Don’t fight a rip current: Try to go with the flow

On Behalf of | Mar 27, 2018 | Personal Injury |

Most people who get trapped in a rip current have something going for them: They probably already know how to swim. To get far enough out into the ocean to have a rip current overtake you, it’s usually necessary to be a swimmer — otherwise, you never should have gotten into the ocean in the first place.

When it comes to surviving a rip current, though, patience is just as important as good swimming skills.

What is a rip current?

A rip current, riptide, or undertow is a wave formation that happens along beaches. They become dangerous when swimmers and surfers encounter them. According to statistics from the U.S. Lifesaving Association (USLA), approximately 100 people die in rip currents every year, and tens of thousands require saving by lifeguards.

These dangerous channels of water are fast-moving and strong enough to carry away even the strongest of swimmers. In fact, there’s no point in resisting these currents which run out to sea and eventually stop.

It’s hard for scientists to predict with certainty when and where rip currents will form, but storms and high winds appear to be a factor — even storms that are a good distance away from the beach can affect currents there.

How to identify rip currents

Trained observers might be able to witness a rip current. Here are a few of the most important signs:

  • A gap in the waves could indicate the presence of rip currents.
  • A clear channel of strong and choppy water.
  • A channel where debris and seaweed are moving quickly out to sea.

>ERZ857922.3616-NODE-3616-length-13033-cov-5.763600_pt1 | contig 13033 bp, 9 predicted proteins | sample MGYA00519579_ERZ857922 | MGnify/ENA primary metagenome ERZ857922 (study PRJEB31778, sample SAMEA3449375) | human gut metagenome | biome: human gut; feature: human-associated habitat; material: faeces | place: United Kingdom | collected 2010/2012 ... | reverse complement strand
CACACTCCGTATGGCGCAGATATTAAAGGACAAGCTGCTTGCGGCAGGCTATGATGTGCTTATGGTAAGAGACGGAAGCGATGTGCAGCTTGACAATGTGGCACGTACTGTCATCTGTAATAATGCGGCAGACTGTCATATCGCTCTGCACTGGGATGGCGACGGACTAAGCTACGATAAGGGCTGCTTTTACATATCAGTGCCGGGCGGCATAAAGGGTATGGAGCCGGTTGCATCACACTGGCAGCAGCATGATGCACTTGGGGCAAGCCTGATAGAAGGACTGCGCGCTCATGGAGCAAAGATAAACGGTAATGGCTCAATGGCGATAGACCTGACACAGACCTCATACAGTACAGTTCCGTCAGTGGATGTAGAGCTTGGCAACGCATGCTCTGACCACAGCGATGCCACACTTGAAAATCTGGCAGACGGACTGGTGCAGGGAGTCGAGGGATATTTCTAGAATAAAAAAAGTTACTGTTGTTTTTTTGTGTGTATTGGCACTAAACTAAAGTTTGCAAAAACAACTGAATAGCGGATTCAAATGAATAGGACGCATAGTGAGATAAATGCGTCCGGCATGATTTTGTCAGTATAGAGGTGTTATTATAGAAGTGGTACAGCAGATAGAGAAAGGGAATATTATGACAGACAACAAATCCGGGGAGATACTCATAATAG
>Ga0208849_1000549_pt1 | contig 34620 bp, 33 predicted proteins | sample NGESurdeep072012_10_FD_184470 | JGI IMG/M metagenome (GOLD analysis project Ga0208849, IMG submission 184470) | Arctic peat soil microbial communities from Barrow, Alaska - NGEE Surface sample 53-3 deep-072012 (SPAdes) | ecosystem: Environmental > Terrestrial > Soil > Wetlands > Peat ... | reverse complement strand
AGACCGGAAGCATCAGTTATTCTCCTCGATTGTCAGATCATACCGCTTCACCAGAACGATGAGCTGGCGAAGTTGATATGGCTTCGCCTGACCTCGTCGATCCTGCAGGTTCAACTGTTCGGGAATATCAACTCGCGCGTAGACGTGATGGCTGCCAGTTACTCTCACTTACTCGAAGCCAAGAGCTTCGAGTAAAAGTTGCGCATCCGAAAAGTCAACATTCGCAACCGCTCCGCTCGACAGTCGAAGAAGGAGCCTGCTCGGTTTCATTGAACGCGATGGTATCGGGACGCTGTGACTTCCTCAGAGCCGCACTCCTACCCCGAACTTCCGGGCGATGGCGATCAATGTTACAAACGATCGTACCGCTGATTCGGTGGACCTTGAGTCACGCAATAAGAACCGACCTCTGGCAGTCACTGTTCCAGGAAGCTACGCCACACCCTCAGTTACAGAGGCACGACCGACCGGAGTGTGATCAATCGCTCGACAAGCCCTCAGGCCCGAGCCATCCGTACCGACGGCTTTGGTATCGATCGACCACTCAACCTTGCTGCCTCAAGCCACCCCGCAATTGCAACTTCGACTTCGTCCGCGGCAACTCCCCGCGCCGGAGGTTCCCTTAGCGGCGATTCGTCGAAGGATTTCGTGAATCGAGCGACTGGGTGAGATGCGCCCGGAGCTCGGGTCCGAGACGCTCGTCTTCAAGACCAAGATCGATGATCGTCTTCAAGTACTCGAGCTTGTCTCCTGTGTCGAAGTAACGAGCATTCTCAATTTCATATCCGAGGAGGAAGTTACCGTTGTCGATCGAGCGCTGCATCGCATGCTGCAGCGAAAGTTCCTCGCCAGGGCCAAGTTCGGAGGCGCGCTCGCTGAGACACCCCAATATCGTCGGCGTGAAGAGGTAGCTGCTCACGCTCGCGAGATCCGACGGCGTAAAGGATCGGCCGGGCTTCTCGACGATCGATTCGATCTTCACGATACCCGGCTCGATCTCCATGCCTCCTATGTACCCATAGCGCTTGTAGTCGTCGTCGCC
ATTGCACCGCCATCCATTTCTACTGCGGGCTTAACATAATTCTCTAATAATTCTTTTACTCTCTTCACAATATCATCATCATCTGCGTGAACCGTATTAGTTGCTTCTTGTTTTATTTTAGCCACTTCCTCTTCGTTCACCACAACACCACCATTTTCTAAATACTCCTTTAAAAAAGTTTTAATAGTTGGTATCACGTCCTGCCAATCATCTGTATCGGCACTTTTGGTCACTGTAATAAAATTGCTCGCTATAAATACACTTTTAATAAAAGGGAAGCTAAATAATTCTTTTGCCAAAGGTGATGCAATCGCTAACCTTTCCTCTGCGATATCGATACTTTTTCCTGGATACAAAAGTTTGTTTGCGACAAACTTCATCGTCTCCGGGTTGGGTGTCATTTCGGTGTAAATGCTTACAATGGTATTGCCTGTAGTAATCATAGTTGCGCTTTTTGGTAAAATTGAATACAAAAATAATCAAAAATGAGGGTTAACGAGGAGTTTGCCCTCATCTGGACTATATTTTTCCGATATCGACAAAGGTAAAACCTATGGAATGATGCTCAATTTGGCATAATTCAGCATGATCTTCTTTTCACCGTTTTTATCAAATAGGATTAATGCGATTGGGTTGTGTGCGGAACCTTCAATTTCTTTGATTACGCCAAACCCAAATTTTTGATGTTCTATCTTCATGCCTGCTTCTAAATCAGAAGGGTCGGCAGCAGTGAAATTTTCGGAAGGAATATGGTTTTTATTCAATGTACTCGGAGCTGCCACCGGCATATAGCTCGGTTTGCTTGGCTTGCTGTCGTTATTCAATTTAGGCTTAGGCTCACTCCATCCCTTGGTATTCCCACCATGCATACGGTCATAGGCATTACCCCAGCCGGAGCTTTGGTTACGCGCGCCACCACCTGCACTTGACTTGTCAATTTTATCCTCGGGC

• An area of discolored water created by sediment and sand mixed up by the current.

What to do if a rip current catches you

The most important thing to remember is to relax. Don’t fight the current, but go with the flow. These rip currents will try to carry you away up to eight feet a second, which is faster than any human can swim. Swimming against the current is how people exhaust themselves and drown.

Instead of swimming against the current, gently tread water and swim perpendicular to the current, and don’t worry if it carries you further away from shore. Rip currents are narrow, and you will eventually move out of its influence if you are swimming perpendicular to it. Next, swim back to land with the waves, but avoid the area where the rip current was.

Were you or a family member hurt by a rip current while visiting Hawaii?

In cases where a tourist visiting Hawaii gets caught up, injured or killed by a rip current, it’s possible that it wasn’t the tourist’s fault if he or she was on a guided tour or taking a surfing lesson. If you or a family member were hurt by a rip current while visiting Hawaii, make sure you investigate your legal rights and options.